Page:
Controlling council’s bills

Staff salaries over-budget but costs cut back.

Staff salaries over-budget but costs cut back.

Staff salaries are likely to be $1 million over budget, but District Council chief executive Nedine Thatcher Swann believes there will not be as substantive a deficit in the council’s annual accounts this year as experienced last year.

The organisation has cut back on operational expenditure.

“I have put some measures in place to claw back on staff salaries.

“We will still be over budget but, as a result, we will reduce operational spending to offset.

“We have been making a substantial effort to offset the $1 million through reducing consultant spending and other operational expenditure across the organisation.

“The cost will still be over at the end of the year but I would hope that alongside the reduction in our operational spend, we will come close to being neutral in that area and not have a huge deficit like we did last year.”

Staff numbers were not a good way of determining the cost of salaries. They could conceivably have fewer staff and a higher salaries budget.

“When we do comparisons with other regions, Tasman for example, they have fewer staff but their salaries budget is higher because they pay higher. They also don’t include the pool staff, which can skew numbers.

“Staff numbers are not really a good indicator of overall expenditure and the way people are paid differs.

“Some might include fixed-termers and some might not. At our Olympic Pool there would be 20 casual workers employed over the summer, so the numbers go up — but not necessarily the budget.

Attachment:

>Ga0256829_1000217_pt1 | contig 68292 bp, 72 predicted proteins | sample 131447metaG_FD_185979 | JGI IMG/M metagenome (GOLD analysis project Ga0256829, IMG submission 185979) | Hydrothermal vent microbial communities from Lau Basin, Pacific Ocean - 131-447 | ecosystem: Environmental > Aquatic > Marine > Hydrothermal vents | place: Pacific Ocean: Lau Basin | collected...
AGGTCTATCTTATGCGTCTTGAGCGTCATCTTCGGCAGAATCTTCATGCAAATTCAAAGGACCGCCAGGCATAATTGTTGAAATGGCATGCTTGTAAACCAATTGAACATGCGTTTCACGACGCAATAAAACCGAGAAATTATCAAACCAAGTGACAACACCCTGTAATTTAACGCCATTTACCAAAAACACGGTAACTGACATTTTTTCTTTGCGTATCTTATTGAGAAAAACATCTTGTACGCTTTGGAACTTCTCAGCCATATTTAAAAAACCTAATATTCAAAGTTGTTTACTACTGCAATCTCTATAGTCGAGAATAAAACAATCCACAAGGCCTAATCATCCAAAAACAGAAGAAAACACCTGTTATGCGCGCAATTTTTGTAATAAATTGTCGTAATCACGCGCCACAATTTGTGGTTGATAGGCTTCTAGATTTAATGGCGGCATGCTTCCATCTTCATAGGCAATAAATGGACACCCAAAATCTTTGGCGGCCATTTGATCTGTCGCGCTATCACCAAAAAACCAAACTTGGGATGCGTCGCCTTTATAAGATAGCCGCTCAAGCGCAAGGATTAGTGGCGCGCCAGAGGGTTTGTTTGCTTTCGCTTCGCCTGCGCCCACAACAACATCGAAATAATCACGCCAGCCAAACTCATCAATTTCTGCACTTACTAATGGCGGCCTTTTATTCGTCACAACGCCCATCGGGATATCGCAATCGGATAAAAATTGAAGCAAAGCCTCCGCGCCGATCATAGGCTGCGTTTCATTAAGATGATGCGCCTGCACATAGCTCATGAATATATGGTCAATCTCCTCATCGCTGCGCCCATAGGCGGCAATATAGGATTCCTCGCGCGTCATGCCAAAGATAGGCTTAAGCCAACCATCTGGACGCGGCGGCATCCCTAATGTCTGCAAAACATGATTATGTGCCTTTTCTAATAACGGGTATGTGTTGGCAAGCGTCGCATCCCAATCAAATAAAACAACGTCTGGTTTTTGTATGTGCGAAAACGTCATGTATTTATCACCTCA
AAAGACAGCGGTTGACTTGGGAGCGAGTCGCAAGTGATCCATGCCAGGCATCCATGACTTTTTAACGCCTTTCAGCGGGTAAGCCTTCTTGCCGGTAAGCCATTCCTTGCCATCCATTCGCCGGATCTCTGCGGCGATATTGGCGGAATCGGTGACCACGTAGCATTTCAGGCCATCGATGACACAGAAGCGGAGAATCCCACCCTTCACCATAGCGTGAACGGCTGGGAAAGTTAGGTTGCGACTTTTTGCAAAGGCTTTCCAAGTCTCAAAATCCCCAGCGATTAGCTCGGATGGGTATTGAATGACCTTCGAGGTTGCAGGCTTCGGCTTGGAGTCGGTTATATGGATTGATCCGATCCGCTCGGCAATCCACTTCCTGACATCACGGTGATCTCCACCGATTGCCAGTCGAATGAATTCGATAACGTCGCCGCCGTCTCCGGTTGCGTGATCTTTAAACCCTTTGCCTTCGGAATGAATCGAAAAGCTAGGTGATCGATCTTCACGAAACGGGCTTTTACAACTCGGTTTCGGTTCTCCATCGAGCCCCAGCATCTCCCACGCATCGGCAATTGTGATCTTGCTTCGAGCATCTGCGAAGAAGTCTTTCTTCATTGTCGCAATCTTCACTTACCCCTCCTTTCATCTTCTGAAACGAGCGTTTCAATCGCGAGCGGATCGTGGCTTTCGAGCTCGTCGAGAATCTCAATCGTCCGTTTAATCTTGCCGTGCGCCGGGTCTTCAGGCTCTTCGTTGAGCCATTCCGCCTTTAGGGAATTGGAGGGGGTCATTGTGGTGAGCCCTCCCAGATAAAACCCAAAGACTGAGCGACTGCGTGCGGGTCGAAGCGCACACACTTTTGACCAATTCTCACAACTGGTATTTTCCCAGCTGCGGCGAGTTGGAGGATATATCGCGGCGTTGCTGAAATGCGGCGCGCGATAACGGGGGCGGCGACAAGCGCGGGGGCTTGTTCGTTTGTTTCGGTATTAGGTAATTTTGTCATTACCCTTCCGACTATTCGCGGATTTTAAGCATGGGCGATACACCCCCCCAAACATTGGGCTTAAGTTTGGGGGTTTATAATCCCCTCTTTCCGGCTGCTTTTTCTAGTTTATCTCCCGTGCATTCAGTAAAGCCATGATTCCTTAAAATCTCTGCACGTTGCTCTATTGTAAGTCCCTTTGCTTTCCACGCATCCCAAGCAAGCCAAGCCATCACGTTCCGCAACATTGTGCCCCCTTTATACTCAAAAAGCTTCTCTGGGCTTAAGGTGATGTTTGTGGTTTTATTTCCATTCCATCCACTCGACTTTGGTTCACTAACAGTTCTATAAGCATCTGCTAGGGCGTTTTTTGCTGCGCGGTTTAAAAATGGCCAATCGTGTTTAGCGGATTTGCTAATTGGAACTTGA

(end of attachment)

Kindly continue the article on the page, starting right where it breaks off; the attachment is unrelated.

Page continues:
“I try to get councillors to focus on the salary budget. That is the stuff you need to keep your eye on, never mind the staff numbers.

“What I can say is that the staff salary budget has been over by $1 million for the past three to four years and never set right. I might argue that it is not at the level it should be, but we have never reset the budget.

“The workload is immense and if a number of engagements with central government end up paying off for the region, we will need to be resourced to implement and deliver what we said we need.

“For example, if we are successful with additional roading funding, the navigations project or walkways, we might need to scale up temporarily because for this we are at capacity.”

Rates 'fair' in light of work council faces

Ms Thatcher Swann also believes that proposed rates increases are reasonable given the projects ahead.

“We now know that the previous 2 percent limit on rate increases was not sustainable for the long term.

“The council is also more aware of what it costs to maintain the network and that the current position needed to change.

“Gisborne is different from other councils in that it is a unitary authority, one of six in New Zealand.

“Effectively we are delivering what two councils would be required to out of one council resource.

“The requirements on us are no different to a regional council and the territorial local authorities. But we still have to deliver from within a budget of one council, not two — drawing from a small rating base with low income levels.

“I know that some other regional councils are looking at rates increases of upwards of 16 percent as a result of all the government changes.

“I don’t think that many people understand that.

“Many see our rates as unreasonable.

“I think that, comparatively, they are fair, given what we are required to deliver by law — the regional and territorial functions, as well as meeting the expectations of the community.

“Whether most people can afford to pay is another matter,” she said.

Staff salaries are likely to be $1 million over budget, but District Council chief executive Nedine Thatcher Swann believes there will not be as substantive a deficit in the council’s annual accounts this year as experienced last year.

The organisation has cut back on operational expenditure.

“I have put some measures in place to claw back on staff salaries.

“We will still be over budget but, as a result, we will reduce operational spending to offset.